• 5 The unique circumstance in the instant case which appears to have chiefly concerned the trial court is the fact that Cravens voluntarily intervened in the Clay County litigation and caused Huff to be joined as a defendant; he then unilaterally chose to withdraw from the Clay County forum in order to litigate a more advantageous suit in Williamson County. This was attacked by defendants as impermissible forum shopping which should be prevented by the imposition of res judicata, referred to by the lower court as claim preclusion. The court acknowledged the rule set forth in Sweeting v. Campbell (1954), 2 Ill.2d 491, 119 N.E.2d 237, which prohibits the preclusion of a claim which could have been asserted by intervention in a prior, completed suit, but distinguished the two situations by accenting Cravens' exercise of his right to intervene. The order read, in relevant part:

"A nonparty may not be bound, ordinarily, by a judgment in a case into which he could have intervened; but, once he does intervene and then withdraws, circumstances may justify binding him to that judgment. Those circumstances exist here."

The importance of the distinction was overemphasized. The rationale behind declining to impose a general duty to intervene is equally forceful in an evaluation of a forced duty to remain in a suit. Neither is demanded under current law, and we decline to approve an exception in Cravens' case.

Knapp and Huff have urged that we look beyond the restrictions imposed under conventional preclusion doctrines and adopt the reasoning of the trial court articulated in its order of dismissal. The court's analysis was influenced by commentaries which have described the incipient formulation of concepts of case preclusion which are broader in scope than the traditional application of res judicata. Such principles operate to preclude the claims of parties who bypassed earlier opportunities to litigate. See 18 Wright, Miller & Cooper, Federal Practice & Procedure sec. 4452 (1981); Note, Preclusion of Absent Disputants to Compel Intervention, 79 Colum. L. Rev. 1551 (1979); Comment, Nonparties & Preclusion by Judgment: The Privity Rule Reconsidered, 56 Cal. L. Rev. 1098 (1968).

Based principally on the promotion of judicial economy, more sweeping rules of case preclusion have been employed in Federal courts to bar the claims of nonparties who could have intervened in prior actions but failed to do so. For example, in Cauefield v. Fidelity & Casualty Co. (5th Cir. 1967), 378 F.2d 876, the court affirmed the dismissal of a cemetery desecration action on the basis of judicial estoppel. Several other actions identical in issues and subject matter had been filed in the State court, and Cauefield's action was continued indefinitely pending a resolution of the first State case to come to trial. The evidence in the Federal case would have been exactly the same as that offered in the State court desecration suit. Therefore, the court relaxed the identity of parties requirements and precluded the Federal claim in order to "prevent fruitless relitigation of an issue" which had already been determined (378 F.2d 876, 878). The decision in Cauefield was influenced by other cases in Louisiana which had been dismissed by preclusion in the absence of the privity requirement because of the unusual circumstances posed. 378 F.2d 876, 878-79.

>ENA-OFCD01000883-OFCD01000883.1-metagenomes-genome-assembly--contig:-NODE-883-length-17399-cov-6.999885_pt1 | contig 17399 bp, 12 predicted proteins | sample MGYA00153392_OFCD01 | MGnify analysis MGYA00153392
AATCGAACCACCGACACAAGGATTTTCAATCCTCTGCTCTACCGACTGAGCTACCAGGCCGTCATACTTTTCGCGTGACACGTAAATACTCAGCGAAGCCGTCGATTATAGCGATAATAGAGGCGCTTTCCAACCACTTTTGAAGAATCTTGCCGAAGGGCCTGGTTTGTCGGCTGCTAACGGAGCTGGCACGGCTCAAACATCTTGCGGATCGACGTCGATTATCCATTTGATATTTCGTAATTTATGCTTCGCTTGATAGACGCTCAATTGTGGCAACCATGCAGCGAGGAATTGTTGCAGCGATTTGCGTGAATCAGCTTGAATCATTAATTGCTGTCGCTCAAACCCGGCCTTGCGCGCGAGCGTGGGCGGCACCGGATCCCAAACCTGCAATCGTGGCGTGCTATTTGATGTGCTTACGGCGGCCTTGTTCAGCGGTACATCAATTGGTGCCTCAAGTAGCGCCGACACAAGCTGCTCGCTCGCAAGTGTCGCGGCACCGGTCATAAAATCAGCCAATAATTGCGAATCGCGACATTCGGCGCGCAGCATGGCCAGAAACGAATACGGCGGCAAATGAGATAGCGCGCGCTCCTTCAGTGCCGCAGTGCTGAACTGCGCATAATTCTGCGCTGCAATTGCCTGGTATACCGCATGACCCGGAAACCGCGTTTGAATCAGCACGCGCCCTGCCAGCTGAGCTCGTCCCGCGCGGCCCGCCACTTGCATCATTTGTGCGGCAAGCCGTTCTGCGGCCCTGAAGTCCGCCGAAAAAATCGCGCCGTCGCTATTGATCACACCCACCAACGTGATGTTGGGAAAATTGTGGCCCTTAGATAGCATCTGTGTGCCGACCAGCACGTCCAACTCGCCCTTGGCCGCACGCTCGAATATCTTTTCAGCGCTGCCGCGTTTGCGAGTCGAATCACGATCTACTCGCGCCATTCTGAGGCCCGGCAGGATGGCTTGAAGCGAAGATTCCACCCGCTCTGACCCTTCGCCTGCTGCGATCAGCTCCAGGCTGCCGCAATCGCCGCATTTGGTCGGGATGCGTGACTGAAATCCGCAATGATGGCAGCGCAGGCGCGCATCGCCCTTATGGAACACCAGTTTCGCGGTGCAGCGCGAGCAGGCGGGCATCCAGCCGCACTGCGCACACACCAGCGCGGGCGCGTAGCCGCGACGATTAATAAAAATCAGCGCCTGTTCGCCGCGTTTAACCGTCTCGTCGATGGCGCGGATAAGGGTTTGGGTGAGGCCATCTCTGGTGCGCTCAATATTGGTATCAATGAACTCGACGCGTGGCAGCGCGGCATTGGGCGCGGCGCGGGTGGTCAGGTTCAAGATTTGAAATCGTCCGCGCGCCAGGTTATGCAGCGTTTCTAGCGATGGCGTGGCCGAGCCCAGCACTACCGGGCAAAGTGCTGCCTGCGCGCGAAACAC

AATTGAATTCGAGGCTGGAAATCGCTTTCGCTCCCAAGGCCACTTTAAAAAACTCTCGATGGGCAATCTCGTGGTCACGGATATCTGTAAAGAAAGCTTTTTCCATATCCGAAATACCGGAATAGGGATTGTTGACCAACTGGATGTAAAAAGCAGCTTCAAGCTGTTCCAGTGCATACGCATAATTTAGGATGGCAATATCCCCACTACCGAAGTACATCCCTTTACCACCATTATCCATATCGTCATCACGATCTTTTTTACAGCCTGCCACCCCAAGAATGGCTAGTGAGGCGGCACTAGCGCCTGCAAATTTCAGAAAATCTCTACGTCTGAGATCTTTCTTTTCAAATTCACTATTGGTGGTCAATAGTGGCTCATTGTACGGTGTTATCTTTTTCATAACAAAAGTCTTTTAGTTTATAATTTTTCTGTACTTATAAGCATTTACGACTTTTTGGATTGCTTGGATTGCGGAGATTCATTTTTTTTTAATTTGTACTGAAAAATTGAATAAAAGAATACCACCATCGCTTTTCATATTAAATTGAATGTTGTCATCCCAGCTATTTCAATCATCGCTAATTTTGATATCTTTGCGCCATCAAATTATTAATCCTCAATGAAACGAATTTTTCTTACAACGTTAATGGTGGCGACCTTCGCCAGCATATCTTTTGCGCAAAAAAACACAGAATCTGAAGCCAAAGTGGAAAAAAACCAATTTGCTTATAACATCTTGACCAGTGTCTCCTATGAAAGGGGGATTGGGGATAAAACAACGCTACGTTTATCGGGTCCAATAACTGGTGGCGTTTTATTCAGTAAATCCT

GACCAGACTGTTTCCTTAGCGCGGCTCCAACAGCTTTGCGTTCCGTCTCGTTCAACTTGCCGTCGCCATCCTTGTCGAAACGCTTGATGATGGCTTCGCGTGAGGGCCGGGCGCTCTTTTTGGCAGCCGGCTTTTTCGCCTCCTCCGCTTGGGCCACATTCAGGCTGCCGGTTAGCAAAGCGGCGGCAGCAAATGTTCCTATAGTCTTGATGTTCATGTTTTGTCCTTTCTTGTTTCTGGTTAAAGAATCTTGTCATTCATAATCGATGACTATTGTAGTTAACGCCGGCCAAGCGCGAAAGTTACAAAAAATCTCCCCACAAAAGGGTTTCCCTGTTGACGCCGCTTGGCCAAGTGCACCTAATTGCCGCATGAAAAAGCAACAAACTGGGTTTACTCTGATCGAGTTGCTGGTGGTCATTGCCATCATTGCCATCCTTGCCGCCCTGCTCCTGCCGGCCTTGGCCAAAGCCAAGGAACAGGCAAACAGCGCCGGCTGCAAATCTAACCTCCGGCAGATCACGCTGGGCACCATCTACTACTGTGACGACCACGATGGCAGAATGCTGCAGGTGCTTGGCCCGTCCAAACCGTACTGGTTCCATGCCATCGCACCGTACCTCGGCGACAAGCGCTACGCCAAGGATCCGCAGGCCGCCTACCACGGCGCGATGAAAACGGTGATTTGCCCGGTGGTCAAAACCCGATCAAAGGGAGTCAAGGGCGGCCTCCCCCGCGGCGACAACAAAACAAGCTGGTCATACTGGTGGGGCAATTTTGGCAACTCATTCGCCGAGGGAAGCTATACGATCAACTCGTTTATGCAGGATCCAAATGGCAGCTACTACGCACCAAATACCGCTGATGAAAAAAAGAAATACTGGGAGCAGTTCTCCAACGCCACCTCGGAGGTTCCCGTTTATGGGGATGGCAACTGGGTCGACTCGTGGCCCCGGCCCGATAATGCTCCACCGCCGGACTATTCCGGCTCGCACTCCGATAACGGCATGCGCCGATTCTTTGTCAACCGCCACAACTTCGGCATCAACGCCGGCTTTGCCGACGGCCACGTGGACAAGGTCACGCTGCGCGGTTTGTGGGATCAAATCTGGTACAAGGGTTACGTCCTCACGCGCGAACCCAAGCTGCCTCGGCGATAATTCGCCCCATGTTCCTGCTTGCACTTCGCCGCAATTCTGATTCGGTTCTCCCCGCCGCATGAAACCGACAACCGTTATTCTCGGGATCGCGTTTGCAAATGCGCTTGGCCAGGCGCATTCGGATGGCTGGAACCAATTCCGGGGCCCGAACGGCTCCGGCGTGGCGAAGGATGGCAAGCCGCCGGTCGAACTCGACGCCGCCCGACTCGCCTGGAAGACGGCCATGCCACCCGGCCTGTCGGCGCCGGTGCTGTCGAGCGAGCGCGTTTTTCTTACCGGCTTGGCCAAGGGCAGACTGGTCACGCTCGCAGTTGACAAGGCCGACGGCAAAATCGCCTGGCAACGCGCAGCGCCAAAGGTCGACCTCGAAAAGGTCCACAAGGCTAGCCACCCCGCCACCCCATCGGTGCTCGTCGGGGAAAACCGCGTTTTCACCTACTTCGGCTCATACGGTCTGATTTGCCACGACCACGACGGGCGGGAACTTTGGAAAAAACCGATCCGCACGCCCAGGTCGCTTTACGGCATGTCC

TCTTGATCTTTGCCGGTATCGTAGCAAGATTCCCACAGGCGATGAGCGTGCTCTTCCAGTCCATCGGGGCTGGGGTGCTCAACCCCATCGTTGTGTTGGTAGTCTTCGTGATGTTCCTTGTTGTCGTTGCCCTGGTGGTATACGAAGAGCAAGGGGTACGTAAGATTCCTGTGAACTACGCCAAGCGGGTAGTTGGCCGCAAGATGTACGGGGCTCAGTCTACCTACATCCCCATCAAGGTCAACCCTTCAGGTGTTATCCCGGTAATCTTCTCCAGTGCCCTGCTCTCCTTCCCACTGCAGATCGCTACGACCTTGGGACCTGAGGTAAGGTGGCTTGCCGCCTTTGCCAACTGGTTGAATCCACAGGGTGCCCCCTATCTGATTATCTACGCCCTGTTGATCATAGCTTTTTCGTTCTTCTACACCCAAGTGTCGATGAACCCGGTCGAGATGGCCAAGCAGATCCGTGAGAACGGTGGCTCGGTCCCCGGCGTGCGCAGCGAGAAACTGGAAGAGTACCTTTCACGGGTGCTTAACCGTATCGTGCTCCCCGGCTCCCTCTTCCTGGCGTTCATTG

The Federal cases which have extended claim preclusion are underpinned by compelling reasons for the consolidation of claims, usually concerning bankruptcies, corporate reorganizations, and huge merger cases. (See, e.g., Penn-Central Merger & N & W Inclusion Cases (1968), 389 U.S. 486, 19 L.Ed.2d 723, 88 S.Ct. 602.) No such cogent reason applies in the instant case. Moreover, no real trend has developed in Federal courts or elsewhere which indicate that a departure from traditional preclusion analysis will be consistently expressed. Most importantly, no authorization exists in Illinois law to extend claim preclusion beyond traditional limits.

The order included an elaborate analysis of the reasons why the traditional concepts of claim preclusion should be discarded in order to bar Cravens' second lawsuit. We are mindful of the trial court's painstaking efforts in assessing the facts presented and are frankly inclined to endorse a thoughtful decision which would effect the highly desirable policy of putting an end to protracted, piecemeal litigation. It may well be that claim preclusion is warranted in the instant case which began with a default judgment more than five years ago and has not yet been concluded. However, in our view we are constrained under existing Illinois law to reverse the order of dismissal.

• 6 Cravens additionally requests that we direct the trial court to grant leave to amend his complaint by interlineation so that he may respond to various objections raised by the defendants prior to the final order of dismissal. Because we have ordered reinstatement of the case, justice requires that the plaintiff be permitted to pursue his cause of action in accordance with the liberal policy which underpins Rule 2-616 of the Code of Civil Procedure. Ill. Rev. Stat. 1983, ch. 110, par. 2-616.

The judgment of the circuit court is reversed, and the court is ordered to reinstate plaintiff's complaint and grant leave to amend.

Reversed and remanded with directions.



© 2002 VersusLaw Inc.

Buy This Entire Record For $7.95

Official citation and/or docket number and footnotes (if any) for this case available with purchase.

Learn more about what you receive with purchase of this case.